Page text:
February 16th, 2016
This is one of a series of posts on enemies of trust at work – behaviors that can damage other peoples’ trust in you. Knowing the enemies you face can help you avoid them. This material is based on the trust building framework described in The Thin Book of Trust: An essential primer for building trust at work by Charles Feltman.
Telling “probable truths”. Saying something as if it is true when in fact you are not completely sure it is. You might think is probably true (so it’s low risk to say it is), or you would like to be true (“people will be more likely to give my project the go-ahead if they think this is true”), or you plan to make it true (“I’ll tell her I made that phone call, and I will do it this afternoon”). You may have done this once or twice and it’s turned out to be okay. However, if people find out what you say in these situations is not actually true in more than a couple of instances they will begin to question your honesty, competent, or both.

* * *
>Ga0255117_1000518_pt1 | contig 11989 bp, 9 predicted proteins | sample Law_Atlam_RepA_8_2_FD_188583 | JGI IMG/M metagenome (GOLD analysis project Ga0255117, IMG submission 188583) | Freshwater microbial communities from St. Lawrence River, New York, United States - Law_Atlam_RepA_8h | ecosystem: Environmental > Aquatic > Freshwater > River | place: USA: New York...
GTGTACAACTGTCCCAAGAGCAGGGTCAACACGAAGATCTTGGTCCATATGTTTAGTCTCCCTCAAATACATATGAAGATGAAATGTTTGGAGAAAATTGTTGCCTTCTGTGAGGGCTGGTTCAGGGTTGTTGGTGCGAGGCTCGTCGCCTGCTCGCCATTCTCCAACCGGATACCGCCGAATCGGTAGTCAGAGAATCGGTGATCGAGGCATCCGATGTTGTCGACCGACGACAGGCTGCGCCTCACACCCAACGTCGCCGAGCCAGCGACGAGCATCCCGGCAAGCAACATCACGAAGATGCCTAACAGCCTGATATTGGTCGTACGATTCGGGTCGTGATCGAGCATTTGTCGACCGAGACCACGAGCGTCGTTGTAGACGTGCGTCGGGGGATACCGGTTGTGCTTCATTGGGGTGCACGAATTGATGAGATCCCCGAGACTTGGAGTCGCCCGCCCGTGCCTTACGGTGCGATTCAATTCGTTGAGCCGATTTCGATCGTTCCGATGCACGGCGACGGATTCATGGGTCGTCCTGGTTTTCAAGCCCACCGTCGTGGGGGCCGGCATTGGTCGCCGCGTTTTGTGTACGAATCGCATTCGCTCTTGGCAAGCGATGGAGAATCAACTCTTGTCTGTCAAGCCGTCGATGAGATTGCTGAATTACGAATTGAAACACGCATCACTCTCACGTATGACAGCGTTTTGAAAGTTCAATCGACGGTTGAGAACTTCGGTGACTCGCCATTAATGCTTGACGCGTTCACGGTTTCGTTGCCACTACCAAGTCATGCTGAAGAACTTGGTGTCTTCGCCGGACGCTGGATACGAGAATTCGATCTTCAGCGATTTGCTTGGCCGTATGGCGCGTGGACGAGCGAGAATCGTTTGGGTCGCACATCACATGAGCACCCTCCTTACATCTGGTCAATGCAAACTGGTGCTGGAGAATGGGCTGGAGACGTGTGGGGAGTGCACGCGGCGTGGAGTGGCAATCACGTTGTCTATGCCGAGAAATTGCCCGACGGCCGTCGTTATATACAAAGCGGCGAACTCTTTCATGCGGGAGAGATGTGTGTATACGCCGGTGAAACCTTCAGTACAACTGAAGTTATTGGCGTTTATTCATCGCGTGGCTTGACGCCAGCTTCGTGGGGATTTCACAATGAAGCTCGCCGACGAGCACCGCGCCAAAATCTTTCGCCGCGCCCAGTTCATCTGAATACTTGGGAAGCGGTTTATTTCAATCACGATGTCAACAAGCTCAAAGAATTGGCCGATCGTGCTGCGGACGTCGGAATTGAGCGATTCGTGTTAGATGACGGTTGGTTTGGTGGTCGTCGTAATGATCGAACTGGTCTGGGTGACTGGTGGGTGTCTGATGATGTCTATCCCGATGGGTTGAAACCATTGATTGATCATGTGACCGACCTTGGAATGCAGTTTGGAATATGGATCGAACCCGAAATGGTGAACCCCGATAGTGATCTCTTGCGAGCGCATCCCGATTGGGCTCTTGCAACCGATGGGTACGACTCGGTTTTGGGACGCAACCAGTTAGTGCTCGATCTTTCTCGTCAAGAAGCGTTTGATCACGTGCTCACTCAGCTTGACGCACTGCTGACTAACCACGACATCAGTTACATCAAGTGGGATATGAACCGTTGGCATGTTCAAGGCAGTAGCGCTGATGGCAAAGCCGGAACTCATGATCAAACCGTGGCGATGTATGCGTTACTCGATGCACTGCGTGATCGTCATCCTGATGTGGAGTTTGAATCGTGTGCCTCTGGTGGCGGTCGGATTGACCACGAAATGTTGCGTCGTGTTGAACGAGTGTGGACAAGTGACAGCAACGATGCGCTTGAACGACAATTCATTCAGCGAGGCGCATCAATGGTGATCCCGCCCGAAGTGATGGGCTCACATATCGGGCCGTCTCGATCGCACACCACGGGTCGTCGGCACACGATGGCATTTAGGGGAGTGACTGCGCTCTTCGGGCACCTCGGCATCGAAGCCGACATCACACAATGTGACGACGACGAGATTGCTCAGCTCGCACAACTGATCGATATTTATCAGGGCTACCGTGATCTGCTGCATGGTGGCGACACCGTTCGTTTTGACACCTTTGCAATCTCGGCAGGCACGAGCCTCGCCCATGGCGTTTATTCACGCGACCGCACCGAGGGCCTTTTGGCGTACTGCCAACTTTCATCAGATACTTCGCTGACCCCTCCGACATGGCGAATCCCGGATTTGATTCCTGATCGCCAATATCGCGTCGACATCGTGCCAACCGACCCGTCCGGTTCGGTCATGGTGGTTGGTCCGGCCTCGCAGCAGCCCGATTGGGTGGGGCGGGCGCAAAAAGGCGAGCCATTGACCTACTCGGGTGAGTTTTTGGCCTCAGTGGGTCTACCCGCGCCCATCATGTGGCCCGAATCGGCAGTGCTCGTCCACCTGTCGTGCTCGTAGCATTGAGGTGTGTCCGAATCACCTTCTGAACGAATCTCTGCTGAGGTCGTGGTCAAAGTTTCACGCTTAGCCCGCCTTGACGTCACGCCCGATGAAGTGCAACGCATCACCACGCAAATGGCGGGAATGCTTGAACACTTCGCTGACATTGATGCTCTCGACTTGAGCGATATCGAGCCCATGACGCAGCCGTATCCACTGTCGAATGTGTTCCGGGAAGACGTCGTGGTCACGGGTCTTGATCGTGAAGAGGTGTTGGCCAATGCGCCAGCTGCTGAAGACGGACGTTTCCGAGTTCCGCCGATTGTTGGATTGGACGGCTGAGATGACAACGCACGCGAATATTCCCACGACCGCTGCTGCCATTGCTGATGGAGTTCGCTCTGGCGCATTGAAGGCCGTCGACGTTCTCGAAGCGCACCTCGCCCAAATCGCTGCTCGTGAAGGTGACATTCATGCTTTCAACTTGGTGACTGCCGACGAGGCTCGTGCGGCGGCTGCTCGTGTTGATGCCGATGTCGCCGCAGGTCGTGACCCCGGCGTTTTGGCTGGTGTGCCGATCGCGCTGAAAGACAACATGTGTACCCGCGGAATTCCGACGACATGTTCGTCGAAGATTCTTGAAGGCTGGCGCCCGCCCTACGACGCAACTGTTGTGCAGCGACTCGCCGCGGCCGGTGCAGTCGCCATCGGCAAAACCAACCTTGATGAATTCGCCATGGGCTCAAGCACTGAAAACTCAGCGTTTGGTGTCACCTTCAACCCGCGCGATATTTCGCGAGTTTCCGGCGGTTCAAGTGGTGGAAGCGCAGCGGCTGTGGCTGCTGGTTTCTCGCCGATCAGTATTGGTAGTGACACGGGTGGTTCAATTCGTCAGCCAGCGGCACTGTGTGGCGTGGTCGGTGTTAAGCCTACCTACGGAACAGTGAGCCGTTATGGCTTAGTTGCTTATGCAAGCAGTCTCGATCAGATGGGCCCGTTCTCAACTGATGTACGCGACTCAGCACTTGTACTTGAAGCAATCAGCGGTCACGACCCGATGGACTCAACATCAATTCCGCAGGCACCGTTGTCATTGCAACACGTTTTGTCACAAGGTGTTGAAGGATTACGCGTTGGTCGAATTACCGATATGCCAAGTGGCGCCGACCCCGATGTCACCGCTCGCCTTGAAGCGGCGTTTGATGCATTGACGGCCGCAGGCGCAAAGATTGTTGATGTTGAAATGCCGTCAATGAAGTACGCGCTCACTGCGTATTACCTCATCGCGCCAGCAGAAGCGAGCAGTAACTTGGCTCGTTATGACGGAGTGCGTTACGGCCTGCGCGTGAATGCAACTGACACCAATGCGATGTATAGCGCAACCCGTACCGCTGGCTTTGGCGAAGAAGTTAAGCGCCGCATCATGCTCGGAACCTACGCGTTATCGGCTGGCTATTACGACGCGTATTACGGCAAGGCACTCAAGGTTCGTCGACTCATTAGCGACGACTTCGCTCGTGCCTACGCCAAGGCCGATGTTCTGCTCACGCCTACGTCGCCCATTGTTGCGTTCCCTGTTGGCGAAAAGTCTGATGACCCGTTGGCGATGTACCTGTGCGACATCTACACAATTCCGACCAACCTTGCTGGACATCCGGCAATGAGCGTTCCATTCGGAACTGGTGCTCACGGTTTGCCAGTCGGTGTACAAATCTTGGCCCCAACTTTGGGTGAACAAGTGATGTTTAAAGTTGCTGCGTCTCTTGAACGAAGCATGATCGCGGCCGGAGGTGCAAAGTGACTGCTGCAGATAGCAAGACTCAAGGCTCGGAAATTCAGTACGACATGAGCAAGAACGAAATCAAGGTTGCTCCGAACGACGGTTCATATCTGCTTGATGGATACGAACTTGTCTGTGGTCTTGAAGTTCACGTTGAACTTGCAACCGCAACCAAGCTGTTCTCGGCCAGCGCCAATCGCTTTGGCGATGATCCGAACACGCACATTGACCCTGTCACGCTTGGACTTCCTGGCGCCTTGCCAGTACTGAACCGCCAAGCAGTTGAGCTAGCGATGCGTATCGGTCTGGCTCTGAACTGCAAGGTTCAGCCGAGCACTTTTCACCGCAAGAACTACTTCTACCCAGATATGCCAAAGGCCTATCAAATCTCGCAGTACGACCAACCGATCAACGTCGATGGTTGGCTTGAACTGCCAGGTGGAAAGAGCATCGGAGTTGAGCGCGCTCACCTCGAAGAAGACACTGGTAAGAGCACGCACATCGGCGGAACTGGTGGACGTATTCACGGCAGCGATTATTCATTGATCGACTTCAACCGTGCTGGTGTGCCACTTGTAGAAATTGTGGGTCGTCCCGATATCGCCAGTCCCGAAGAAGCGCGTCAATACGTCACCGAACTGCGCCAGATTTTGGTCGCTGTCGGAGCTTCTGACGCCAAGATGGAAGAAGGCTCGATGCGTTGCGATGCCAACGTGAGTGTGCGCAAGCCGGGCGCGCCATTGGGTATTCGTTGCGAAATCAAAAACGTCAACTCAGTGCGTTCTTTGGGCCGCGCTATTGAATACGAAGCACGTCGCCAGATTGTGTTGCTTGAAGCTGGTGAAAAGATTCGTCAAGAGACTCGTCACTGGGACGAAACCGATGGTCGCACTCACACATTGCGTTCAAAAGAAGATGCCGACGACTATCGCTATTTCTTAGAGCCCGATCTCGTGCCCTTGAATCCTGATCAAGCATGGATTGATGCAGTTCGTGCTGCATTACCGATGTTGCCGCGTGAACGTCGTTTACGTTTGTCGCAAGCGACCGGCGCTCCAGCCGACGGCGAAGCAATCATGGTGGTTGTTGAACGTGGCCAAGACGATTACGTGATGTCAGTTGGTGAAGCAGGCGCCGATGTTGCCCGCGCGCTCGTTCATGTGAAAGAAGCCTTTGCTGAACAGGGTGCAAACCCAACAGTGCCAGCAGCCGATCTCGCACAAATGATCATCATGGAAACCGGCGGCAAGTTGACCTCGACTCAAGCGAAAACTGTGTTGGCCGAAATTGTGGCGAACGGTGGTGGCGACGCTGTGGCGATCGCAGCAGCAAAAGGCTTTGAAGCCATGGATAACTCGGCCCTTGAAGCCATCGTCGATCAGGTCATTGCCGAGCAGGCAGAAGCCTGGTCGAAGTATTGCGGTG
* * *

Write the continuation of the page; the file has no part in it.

Avoid this enemy by recognizing when you would like to say something is true but you are not completely sure it is. This, of course, takes being unstintingly honest with yourself. When the idea does arise to tell a probable truth stop, take a breath, and check your personal integrity meter. Ask yourself: Do I really want to do this? What does it mean for my sense of integrity if I do? Then begin by saying something like: “I think this is true (or accurate, or correct) and I can’t say so for sure at this time. Here is the information I do have…”